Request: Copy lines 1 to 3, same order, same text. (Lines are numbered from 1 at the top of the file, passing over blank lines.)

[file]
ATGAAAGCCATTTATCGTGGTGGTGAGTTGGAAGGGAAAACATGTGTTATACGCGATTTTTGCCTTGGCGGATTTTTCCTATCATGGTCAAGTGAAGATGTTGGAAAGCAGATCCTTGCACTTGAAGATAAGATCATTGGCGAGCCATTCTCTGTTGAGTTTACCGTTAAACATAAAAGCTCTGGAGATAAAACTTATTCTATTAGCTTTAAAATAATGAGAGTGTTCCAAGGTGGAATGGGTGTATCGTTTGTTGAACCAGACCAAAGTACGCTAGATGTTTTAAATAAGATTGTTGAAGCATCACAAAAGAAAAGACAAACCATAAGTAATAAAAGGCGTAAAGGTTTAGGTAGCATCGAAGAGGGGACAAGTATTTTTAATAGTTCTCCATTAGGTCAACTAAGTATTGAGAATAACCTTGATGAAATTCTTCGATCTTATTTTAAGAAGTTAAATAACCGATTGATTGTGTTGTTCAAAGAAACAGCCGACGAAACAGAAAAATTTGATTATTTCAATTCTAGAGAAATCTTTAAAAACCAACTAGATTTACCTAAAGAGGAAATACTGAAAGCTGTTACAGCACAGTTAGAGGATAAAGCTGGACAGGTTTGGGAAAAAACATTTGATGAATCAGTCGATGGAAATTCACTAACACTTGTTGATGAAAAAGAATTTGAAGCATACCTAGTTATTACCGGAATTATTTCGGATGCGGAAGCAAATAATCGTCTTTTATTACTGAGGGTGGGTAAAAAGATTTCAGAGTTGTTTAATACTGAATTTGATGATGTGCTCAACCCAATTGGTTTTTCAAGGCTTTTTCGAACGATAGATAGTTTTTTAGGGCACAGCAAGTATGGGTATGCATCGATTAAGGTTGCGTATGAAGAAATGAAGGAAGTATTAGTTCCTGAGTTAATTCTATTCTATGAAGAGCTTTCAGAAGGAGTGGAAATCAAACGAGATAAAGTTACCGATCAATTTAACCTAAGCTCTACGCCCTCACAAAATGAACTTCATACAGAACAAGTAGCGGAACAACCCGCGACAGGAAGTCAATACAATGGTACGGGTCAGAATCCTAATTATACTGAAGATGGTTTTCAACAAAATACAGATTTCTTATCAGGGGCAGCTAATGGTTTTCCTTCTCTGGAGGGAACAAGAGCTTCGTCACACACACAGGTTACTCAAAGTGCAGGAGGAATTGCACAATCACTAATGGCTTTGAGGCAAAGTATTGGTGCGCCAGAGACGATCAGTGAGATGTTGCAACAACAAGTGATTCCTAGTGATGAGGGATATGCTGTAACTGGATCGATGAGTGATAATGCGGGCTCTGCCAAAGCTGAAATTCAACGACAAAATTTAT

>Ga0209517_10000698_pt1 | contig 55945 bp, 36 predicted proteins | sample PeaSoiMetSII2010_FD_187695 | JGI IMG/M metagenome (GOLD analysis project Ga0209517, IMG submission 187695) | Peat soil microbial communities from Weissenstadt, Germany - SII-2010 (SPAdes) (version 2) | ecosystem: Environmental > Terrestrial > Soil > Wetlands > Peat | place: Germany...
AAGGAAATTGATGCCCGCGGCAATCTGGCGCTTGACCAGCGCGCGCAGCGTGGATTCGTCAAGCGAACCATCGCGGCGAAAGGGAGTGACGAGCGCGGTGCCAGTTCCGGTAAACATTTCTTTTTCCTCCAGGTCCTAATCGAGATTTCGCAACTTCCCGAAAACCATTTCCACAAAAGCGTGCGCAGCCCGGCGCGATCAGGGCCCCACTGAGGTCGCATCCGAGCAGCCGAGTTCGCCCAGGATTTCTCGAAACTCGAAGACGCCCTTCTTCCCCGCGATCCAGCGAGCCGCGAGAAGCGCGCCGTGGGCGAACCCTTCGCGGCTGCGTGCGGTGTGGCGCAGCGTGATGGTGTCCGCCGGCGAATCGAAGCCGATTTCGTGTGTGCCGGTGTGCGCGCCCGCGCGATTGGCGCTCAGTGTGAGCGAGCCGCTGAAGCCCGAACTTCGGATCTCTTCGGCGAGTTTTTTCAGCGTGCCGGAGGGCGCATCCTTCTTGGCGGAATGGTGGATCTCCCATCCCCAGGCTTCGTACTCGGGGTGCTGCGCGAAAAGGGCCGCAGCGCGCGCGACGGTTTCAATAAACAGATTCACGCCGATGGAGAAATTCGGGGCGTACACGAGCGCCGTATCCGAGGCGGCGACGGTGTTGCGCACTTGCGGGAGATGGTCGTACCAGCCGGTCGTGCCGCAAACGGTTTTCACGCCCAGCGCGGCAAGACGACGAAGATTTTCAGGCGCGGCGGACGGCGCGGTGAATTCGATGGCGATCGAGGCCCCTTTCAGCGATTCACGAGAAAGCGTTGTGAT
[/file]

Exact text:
ATGAAAGCCATTTATCGTGGTGGTGAGTTGGAAGGGAAAACATGTGTTATACGCGATTTTTGCCTTGGCGGATTTTTCCTATCATGGTCAAGTGAAGATGTTGGAAAGCAGATCCTTGCACTTGAAGATAAGATCATTGGCGAGCCATTCTCTGTTGAGTTTACCGTTAAACATAAAAGCTCTGGAGATAAAACTTATTCTATTAGCTTTAAAATAATGAGAGTGTTCCAAGGTGGAATGGGTGTATCGTTTGTTGAACCAGACCAAAGTACGCTAGATGTTTTAAATAAGATTGTTGAAGCATCACAAAAGAAAAGACAAACCATAAGTAATAAAAGGCGTAAAGGTTTAGGTAGCATCGAAGAGGGGACAAGTATTTTTAATAGTTCTCCATTAGGTCAACTAAGTATTGAGAATAACCTTGATGAAATTCTTCGATCTTATTTTAAGAAGTTAAATAACCGATTGATTGTGTTGTTCAAAGAAACAGCCGACGAAACAGAAAAATTTGATTATTTCAATTCTAGAGAAATCTTTAAAAACCAACTAGATTTACCTAAAGAGGAAATACTGAAAGCTGTTACAGCACAGTTAGAGGATAAAGCTGGACAGGTTTGGGAAAAAACATTTGATGAATCAGTCGATGGAAATTCACTAACACTTGTTGATGAAAAAGAATTTGAAGCATACCTAGTTATTACCGGAATTATTTCGGATGCGGAAGCAAATAATCGTCTTTTATTACTGAGGGTGGGTAAAAAGATTTCAGAGTTGTTTAATACTGAATTTGATGATGTGCTCAACCCAATTGGTTTTTCAAGGCTTTTTCGAACGATAGATAGTTTTTTAGGGCACAGCAAGTATGGGTATGCATCGATTAAGGTTGCGTATGAAGAAATGAAGGAAGTATTAGTTCCTGAGTTAATTCTATTCTATGAAGAGCTTTCAGAAGGAGTGGAAATCAAACGAGATAAAGTTACCGATCAATTTAACCTAAGCTCTACGCCCTCACAAAATGAACTTCATACAGAACAAGTAGCGGAACAACCCGCGACAGGAAGTCAATACAATGGTACGGGTCAGAATCCTAATTATACTGAAGATGGTTTTCAACAAAATACAGATTTCTTATCAGGGGCAGCTAATGGTTTTCCTTCTCTGGAGGGAACAAGAGCTTCGTCACACACACAGGTTACTCAAAGTGCAGGAGGAATTGCACAATCACTAATGGCTTTGAGGCAAAGTATTGGTGCGCCAGAGACGATCAGTGAGATGTTGCAACAACAAGTGATTCCTAGTGATGAGGGATATGCTGTAACTGGATCGATGAGTGATAATGCGGGCTCTGCCAAAGCTGAAATTCAACGACAAAATTTAT

>Ga0209517_10000698_pt1 | contig 55945 bp, 36 predicted proteins | sample PeaSoiMetSII2010_FD_187695 | JGI IMG/M metagenome (GOLD analysis project Ga0209517, IMG submission 187695) | Peat soil microbial communities from Weissenstadt, Germany - SII-2010 (SPAdes) (version 2) | ecosystem: Environmental > Terrestrial > Soil > Wetlands > Peat | place: Germany...
AAGGAAATTGATGCCCGCGGCAATCTGGCGCTTGACCAGCGCGCGCAGCGTGGATTCGTCAAGCGAACCATCGCGGCGAAAGGGAGTGACGAGCGCGGTGCCAGTTCCGGTAAACATTTCTTTTTCCTCCAGGTCCTAATCGAGATTTCGCAACTTCCCGAAAACCATTTCCACAAAAGCGTGCGCAGCCCGGCGCGATCAGGGCCCCACTGAGGTCGCATCCGAGCAGCCGAGTTCGCCCAGGATTTCTCGAAACTCGAAGACGCCCTTCTTCCCCGCGATCCAGCGAGCCGCGAGAAGCGCGCCGTGGGCGAACCCTTCGCGGCTGCGTGCGGTGTGGCGCAGCGTGATGGTGTCCGCCGGCGAATCGAAGCCGATTTCGTGTGTGCCGGTGTGCGCGCCCGCGCGATTGGCGCTCAGTGTGAGCGAGCCGCTGAAGCCCGAACTTCGGATCTCTTCGGCGAGTTTTTTCAGCGTGCCGGAGGGCGCATCCTTCTTGGCGGAATGGTGGATCTCCCATCCCCAGGCTTCGTACTCGGGGTGCTGCGCGAAAAGGGCCGCAGCGCGCGCGACGGTTTCAATAAACAGATTCACGCCGATGGAGAAATTCGGGGCGTACACGAGCGCCGTATCCGAGGCGGCGACGGTGTTGCGCACTTGCGGGAGATGGTCGTACCAGCCGGTCGTGCCGCAAACGGTTTTCACGCCCAGCGCGGCAAGACGACGAAGATTTTCAGGCGCGGCGGACGGCGCGGTGAATTCGATGGCGATCGAGGCCCCTTTCAGCGATTCACGAGAAAGCGTTGTGAT